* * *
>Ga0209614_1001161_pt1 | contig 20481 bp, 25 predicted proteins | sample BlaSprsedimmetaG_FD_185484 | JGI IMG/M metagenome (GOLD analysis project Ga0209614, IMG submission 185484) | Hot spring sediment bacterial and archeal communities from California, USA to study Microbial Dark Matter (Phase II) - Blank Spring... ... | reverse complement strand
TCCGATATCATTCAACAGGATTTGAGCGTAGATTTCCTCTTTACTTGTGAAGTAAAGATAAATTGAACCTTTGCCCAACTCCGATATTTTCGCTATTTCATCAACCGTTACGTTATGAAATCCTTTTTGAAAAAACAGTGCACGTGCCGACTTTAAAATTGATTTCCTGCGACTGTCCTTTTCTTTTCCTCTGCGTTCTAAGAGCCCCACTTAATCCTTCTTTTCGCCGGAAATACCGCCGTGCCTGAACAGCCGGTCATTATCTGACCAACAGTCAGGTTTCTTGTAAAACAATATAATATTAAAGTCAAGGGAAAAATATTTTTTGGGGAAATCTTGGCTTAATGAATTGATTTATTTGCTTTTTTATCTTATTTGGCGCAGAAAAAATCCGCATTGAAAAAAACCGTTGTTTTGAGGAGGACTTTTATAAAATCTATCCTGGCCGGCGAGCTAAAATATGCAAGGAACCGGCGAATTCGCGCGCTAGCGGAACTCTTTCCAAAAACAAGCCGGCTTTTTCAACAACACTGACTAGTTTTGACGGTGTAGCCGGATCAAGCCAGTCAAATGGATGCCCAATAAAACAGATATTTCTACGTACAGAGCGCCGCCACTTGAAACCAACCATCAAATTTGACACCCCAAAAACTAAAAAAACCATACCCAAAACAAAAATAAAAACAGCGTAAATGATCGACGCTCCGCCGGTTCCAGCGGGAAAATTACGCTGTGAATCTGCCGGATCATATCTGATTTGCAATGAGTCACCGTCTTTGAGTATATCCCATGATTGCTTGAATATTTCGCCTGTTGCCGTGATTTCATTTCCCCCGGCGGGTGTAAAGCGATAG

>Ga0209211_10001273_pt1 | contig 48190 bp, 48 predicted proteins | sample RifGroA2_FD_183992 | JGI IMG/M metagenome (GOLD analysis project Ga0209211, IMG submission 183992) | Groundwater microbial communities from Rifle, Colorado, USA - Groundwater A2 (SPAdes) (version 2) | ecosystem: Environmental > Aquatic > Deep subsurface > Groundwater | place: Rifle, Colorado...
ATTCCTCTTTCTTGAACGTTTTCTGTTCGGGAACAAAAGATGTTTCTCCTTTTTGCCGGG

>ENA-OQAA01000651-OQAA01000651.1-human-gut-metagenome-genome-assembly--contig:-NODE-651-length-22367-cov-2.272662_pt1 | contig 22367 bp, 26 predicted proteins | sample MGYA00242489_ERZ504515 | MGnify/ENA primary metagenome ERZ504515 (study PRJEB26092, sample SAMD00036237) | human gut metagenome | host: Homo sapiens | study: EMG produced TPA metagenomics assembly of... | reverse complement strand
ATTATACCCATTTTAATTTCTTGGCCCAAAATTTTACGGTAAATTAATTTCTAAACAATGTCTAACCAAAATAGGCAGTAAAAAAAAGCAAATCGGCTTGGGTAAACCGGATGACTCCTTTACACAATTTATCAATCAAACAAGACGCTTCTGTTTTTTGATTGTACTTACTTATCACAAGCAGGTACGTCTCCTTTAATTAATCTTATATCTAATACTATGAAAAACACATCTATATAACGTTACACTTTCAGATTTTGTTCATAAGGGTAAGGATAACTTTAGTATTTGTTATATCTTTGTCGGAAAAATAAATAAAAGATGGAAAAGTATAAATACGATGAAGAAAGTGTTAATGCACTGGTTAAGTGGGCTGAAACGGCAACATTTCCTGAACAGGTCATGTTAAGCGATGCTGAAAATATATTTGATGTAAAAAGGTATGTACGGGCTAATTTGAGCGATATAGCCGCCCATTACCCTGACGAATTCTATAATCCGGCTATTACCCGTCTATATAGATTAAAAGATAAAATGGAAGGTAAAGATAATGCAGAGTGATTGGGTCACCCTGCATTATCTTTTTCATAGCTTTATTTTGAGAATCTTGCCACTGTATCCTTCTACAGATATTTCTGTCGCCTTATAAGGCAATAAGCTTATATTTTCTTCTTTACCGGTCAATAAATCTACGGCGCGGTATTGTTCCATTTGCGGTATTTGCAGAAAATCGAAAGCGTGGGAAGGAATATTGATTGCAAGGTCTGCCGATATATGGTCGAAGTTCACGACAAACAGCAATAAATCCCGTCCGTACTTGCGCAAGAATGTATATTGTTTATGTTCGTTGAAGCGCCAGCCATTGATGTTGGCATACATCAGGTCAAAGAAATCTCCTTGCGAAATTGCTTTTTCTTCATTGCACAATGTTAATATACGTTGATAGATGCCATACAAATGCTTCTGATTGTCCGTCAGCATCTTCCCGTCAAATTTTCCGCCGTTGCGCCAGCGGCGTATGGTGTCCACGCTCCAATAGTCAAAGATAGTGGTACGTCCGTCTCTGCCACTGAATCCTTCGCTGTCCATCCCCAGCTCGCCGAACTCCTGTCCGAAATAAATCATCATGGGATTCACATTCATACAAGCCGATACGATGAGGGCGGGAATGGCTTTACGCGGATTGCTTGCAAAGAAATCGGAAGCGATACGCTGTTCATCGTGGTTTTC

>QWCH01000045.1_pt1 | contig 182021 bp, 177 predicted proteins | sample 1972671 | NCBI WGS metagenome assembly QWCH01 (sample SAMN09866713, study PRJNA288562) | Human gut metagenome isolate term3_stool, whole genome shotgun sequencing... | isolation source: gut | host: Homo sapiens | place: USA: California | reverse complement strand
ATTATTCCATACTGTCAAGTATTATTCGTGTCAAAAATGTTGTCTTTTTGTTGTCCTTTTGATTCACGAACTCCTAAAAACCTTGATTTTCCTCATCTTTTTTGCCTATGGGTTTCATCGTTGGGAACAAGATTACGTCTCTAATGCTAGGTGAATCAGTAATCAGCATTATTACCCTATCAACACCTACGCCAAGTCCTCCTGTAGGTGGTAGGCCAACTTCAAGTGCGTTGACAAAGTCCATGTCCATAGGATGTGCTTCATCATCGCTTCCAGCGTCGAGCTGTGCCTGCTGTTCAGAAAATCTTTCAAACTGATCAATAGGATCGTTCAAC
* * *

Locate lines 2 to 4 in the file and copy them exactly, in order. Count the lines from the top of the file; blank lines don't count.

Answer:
TCCGATATCATTCAACAGGATTTGAGCGTAGATTTCCTCTTTACTTGTGAAGTAAAGATAAATTGAACCTTTGCCCAACTCCGATATTTTCGCTATTTCATCAACCGTTACGTTATGAAATCCTTTTTGAAAAAACAGTGCACGTGCCGACTTTAAAATTGATTTCCTGCGACTGTCCTTTTCTTTTCCTCTGCGTTCTAAGAGCCCCACTTAATCCTTCTTTTCGCCGGAAATACCGCCGTGCCTGAACAGCCGGTCATTATCTGACCAACAGTCAGGTTTCTTGTAAAACAATATAATATTAAAGTCAAGGGAAAAATATTTTTTGGGGAAATCTTGGCTTAATGAATTGATTTATTTGCTTTTTTATCTTATTTGGCGCAGAAAAAATCCGCATTGAAAAAAACCGTTGTTTTGAGGAGGACTTTTATAAAATCTATCCTGGCCGGCGAGCTAAAATATGCAAGGAACCGGCGAATTCGCGCGCTAGCGGAACTCTTTCCAAAAACAAGCCGGCTTTTTCAACAACACTGACTAGTTTTGACGGTGTAGCCGGATCAAGCCAGTCAAATGGATGCCCAATAAAACAGATATTTCTACGTACAGAGCGCCGCCACTTGAAACCAACCATCAAATTTGACACCCCAAAAACTAAAAAAACCATACCCAAAACAAAAATAAAAACAGCGTAAATGATCGACGCTCCGCCGGTTCCAGCGGGAAAATTACGCTGTGAATCTGCCGGATCATATCTGATTTGCAATGAGTCACCGTCTTTGAGTATATCCCATGATTGCTTGAATATTTCGCCTGTTGCCGTGATTTCATTTCCCCCGGCGGGTGTAAAGCGATAG

>Ga0209211_10001273_pt1 | contig 48190 bp, 48 predicted proteins | sample RifGroA2_FD_183992 | JGI IMG/M metagenome (GOLD analysis project Ga0209211, IMG submission 183992) | Groundwater microbial communities from Rifle, Colorado, USA - Groundwater A2 (SPAdes) (version 2) | ecosystem: Environmental > Aquatic > Deep subsurface > Groundwater | place: Rifle, Colorado...
ATTCCTCTTTCTTGAACGTTTTCTGTTCGGGAACAAAAGATGTTTCTCCTTTTTGCCGGG